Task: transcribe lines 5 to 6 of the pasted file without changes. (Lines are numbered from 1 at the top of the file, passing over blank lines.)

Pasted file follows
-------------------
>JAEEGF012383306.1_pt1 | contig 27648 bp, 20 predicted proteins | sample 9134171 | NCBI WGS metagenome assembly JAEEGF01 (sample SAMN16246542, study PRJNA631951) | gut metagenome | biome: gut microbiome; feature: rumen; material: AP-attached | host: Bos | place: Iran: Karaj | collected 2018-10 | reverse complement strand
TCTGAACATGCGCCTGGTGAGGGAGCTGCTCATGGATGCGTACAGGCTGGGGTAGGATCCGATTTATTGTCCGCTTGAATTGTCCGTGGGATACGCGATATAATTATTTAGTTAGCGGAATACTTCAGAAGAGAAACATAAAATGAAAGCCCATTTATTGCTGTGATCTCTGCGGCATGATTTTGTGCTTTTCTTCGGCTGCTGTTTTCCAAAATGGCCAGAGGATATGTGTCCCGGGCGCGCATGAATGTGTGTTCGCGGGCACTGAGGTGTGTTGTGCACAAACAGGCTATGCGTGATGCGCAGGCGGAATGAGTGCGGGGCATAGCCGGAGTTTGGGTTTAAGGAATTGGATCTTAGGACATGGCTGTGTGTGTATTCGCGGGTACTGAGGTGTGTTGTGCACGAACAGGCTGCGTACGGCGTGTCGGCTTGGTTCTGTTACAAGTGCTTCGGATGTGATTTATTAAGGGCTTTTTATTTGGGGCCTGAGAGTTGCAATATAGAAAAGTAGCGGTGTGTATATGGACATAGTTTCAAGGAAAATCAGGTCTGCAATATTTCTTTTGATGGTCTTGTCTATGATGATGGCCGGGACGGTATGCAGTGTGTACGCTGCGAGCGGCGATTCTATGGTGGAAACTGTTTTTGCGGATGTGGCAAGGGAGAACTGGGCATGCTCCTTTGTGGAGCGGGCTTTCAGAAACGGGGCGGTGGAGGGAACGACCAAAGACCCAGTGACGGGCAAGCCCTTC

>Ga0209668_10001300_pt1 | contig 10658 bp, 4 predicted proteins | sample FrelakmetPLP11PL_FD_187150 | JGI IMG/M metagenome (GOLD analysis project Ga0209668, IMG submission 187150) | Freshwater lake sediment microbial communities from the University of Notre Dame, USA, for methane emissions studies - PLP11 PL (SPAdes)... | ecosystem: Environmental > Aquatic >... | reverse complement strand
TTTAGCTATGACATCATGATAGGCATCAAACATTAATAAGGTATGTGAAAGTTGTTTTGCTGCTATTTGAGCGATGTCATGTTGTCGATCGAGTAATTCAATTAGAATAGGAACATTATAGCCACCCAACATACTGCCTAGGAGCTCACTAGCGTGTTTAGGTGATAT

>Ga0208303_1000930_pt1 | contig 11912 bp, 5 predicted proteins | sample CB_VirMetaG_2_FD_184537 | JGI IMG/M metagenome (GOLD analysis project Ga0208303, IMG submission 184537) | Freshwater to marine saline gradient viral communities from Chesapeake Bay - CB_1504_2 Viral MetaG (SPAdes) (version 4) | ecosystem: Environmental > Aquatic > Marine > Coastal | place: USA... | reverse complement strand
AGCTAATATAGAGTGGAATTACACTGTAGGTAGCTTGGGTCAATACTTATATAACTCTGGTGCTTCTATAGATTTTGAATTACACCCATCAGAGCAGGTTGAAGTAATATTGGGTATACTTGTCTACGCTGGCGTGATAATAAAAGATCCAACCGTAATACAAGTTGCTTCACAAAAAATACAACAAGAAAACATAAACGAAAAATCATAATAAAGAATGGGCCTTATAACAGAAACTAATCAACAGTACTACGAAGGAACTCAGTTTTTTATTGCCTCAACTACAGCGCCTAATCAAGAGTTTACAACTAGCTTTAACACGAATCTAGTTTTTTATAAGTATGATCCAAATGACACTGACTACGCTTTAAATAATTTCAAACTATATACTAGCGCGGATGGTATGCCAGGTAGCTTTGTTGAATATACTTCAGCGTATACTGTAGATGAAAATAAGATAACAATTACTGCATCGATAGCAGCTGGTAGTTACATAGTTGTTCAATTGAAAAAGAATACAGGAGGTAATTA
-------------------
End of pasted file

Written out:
>Ga0208303_1000930_pt1 | contig 11912 bp, 5 predicted proteins | sample CB_VirMetaG_2_FD_184537 | JGI IMG/M metagenome (GOLD analysis project Ga0208303, IMG submission 184537) | Freshwater to marine saline gradient viral communities from Chesapeake Bay - CB_1504_2 Viral MetaG (SPAdes) (version 4) | ecosystem: Environmental > Aquatic > Marine > Coastal | place: USA... | reverse complement strand
AGCTAATATAGAGTGGAATTACACTGTAGGTAGCTTGGGTCAATACTTATATAACTCTGGTGCTTCTATAGATTTTGAATTACACCCATCAGAGCAGGTTGAAGTAATATTGGGTATACTTGTCTACGCTGGCGTGATAATAAAAGATCCAACCGTAATACAAGTTGCTTCACAAAAAATACAACAAGAAAACATAAACGAAAAATCATAATAAAGAATGGGCCTTATAACAGAAACTAATCAACAGTACTACGAAGGAACTCAGTTTTTTATTGCCTCAACTACAGCGCCTAATCAAGAGTTTACAACTAGCTTTAACACGAATCTAGTTTTTTATAAGTATGATCCAAATGACACTGACTACGCTTTAAATAATTTCAAACTATATACTAGCGCGGATGGTATGCCAGGTAGCTTTGTTGAATATACTTCAGCGTATACTGTAGATGAAAATAAGATAACAATTACTGCATCGATAGCAGCTGGTAGTTACATAGTTGTTCAATTGAAAAAGAATACAGGAGGTAATTA